Why the 7 Habits, though?

To understand why the 7 Habits was such a powerful book, you need some life context. I’ll share some of that in this post.

Side note: Happy to report that I finally finished the book!

I felt like the path ahead was very clear for most of my life, primarily through my early 30s. Maybe you had a similar experience. There’s never any question of what’s next. 1st grade is followed by 2nd grade, which is followed by 3rd grade, and so on. I was surrounded by friends who had the same paths and similar experiences. Once the involuntary and sometimes voluntary academic path was done (for me, after graduate school), things became less clear. 

Many of my peers, especially the straight ones, had children and were married. As a not-quite-closeted but not-quite-open gay man struggling with my sexual identity, I didn’t have examples to follow because I wasn’t sure what I wanted to become. Seemed like most gay guys were in and out of relationships, and I was squarely in the pack. After achieving critical personal and professional milestones: getting my graduate degree, moving to DC, finding another job in DC, and starting a relationship, I had a really crushing blow of depression.

Looking back, I believe this was brought on by the realization that I had everything I wanted, but I was still unhappy. This realization hurt my soul. I think it hurt my spirit so much that it hurt my body, as well. I thought something was wrong with me. I thought I was a flawed, ungrateful human. What I didn’t realize at the time was that this was probably the best thing to happen to me in a while – especially if I’d known what to do with it. So instead, I trudged through life on a constant search for happiness through work, travel, friendships, socializing, shopping – but none of it – NONE OF IT – filled the hole I felt inside. 

What was I to have done with that feeling? Well, I guess that’s a tricky question to answer because, at the time, I didn’t know. I just have to have grace for the younger version of myself. But, to answer the question, I think I was supposed to turn towards that feeling instead of away from it. Leaning into the feeling (which ultimately meant addressing the meaning and purpose of my life) later was – and still is – incredibly painful at times. But I’ll discuss my version of “leaning in” not to be confused with Sandberg’s “Lean In” in another post, perhaps. 

Enter 7 Habits. 

I started learning about 7 Habits in the middle of this meltdown. I felt like my life didn’t have direction. It was becoming evident that all of my best and worst decisions led me to exactly where I was at that moment. I looked around and saw that the only problems left were big ones, and I was the common denominator among them. So I figured that at some point, I needed to change before I wasted my life away, floating through life directionless and purposeless. I’d read a lot of self-help over the years, but 7 Habits really penetrated in a way the other books hadn’t. It showed me that I could choose to take responsibility for my life. I could figure out what was important to me, the values I held, and most importantly, the principles I wanted to follow – even if I wasn’t following them.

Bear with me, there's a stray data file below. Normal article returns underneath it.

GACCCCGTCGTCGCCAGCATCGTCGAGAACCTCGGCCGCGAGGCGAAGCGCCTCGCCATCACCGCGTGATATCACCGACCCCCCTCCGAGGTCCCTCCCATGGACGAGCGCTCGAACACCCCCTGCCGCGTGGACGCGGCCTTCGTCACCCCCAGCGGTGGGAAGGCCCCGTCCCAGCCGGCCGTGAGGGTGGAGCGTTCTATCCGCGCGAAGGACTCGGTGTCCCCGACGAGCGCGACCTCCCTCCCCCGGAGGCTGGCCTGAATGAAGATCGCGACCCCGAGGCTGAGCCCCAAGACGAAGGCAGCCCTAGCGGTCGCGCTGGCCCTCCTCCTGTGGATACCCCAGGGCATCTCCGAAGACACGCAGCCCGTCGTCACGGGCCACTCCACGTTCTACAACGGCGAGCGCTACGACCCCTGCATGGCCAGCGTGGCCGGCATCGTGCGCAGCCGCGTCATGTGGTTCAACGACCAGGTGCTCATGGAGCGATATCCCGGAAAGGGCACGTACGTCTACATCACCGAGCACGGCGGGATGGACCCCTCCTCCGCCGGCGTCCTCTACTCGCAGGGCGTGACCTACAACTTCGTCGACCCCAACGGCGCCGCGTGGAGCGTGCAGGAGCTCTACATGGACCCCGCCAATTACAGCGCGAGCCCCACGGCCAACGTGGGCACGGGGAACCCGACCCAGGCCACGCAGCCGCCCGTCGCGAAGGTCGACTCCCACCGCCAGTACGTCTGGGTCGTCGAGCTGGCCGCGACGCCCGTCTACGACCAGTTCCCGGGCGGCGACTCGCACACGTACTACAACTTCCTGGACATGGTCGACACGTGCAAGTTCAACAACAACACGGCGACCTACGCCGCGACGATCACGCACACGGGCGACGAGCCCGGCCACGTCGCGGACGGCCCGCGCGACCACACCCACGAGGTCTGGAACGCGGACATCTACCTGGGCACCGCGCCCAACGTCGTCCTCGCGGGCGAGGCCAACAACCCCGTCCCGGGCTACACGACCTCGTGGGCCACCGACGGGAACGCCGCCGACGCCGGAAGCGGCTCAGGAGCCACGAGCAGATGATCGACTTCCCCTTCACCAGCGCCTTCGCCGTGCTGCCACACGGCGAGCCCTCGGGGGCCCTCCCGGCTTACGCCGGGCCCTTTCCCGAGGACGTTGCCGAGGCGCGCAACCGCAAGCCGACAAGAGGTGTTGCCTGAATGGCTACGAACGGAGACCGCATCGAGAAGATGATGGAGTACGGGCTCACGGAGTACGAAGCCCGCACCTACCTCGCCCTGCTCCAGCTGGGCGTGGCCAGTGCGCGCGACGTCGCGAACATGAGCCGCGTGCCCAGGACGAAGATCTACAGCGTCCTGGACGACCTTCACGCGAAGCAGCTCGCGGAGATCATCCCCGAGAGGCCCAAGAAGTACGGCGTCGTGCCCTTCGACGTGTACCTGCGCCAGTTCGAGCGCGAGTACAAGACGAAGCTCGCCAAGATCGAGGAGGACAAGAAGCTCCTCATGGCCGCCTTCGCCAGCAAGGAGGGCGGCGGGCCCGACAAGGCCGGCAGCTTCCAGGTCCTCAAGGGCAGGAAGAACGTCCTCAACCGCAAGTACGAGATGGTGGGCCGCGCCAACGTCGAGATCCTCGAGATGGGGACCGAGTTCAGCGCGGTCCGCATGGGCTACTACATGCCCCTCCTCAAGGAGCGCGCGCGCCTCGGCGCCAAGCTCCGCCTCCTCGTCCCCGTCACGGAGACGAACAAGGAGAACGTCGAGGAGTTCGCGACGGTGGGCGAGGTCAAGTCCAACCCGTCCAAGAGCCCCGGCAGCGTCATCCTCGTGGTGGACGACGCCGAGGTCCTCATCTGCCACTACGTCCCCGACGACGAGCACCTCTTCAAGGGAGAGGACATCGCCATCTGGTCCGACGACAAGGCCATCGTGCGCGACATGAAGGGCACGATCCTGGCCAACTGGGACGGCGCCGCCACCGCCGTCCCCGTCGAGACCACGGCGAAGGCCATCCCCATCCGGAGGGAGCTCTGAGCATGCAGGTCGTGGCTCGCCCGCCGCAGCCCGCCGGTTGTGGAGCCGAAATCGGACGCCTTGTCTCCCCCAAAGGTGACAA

I started “Habit 1 – Be Proactive,” which basically says to the directionless, “you are the cartographer.” Next, “Habit 2 – Begin with the End in Mind,” says, “draw the map.” “Habit Three – Put First Things First” effectively instructs you to leave the house and start using your map. At the time, these three steps and a handful of other concepts in the book BLEW. MY. MIND. Simple to understand, but boooooooooy are they hard to implement. I started doing the exercises Covey recommended, and I lost interest when it got uncomfortable. Sometimes I lost interest because there was another shiny penny that had my interest. And then I’d be like, “oh yeah, the book said this would happen if I wasn’t principle-centered.” And then I’d pick it up again. And again. And again.  

All-in-all, what attracted me the book the most was that the first three habits focus on determining what you want your life to be. It focuses on building a principle-centered life. This is powerful because a principle-centered life is unchanging throughout the almost constant stream of changes we experience in life. I still have a hard time knowing what Bruce wants, what Bruce likes, and what makes Bruce happy. 

At different points in my people-pleasing life, I did whatever people wanted me to do, and I never got a confident voice of my own. As a child, mom was always right. In school, teachers were always right. Sometimes my friends were right. Sometimes my boyfriend was right. Sometimes, often, my boss was right. So I was running around looking for strength, validation, acceptance, assurance, and love from the people and things in my life. But they couldn’t provide what I needed because I had to go on my own journey – and I’m definitely more of a destination person. The first third of the book had planted a seed that would sprout whenever it sprouted. 

It’s sprouting now. 

My Journey through 7 Habits

So much has happened in the past seven days that I have a lot to choose from. That said, I’ll keep this brief. In addition to the items I listed last week, another idea I have for my blog is to write about how the book “The 7 Habits of Highly Effective People” (7 Habits) by Stephen Covey planted seeds that are starting to germinate. 

I first learned about 7 Habits in 2013. I was working at a community college and my boss wanted me to become certified to teach the course to faculty members and staff. I wasn’t familiar with the concepts, though, so I thought it would be a good idea to read the book. Right away, the poignancy and clarity of the book cut through a lot of positive self-help texts I’d read before. I’m an avid reader and the more I read, the less I’m impressed or moved by a book – especially nonfiction. Even if it moves me in the moment, after I’ve finished the book it loses some of its draw. 

But I really wanted to finish this book. And I think I’ve started it at least half a dozen times. Sometimes I’ve done the exercises. But I normally put it down and don’t finish. Well, I wanted to do something different this time and actually finish, and listening to the audiobook seemed to do the trick. I’m about 90% done with the text and I’m very proud of myself for almost finishing. 

Fudge…it’s happening again

If I may quote myself from about a month ago…

“I did not want to start a blog and have random, unrelated posts. I certainly didn’t intend to talk about my feelings. I didn’t want a sappy, self-absorbed blog that flagrantly displayed my neurosis and emotional instability.”

(I’ll come back to this).

I wanted to mark my return to blogging by making one blog post a week. I would commit to one post a week but I had a desire to post twice or thrice weekly. I’ve been trying to develop a system that allows me to do this. I considered taking 1-2 days to write and one more day to post. But I haven’t been committed to taking the time during the week to write. My weekly deadline is Sunday evening, but last week I posted on Monday and this week I may not post this message until Thursday. I’m already slipping away from my goal and I JUST started blogging again. This makes me afraid I’m in danger of retreating back to not posting at all.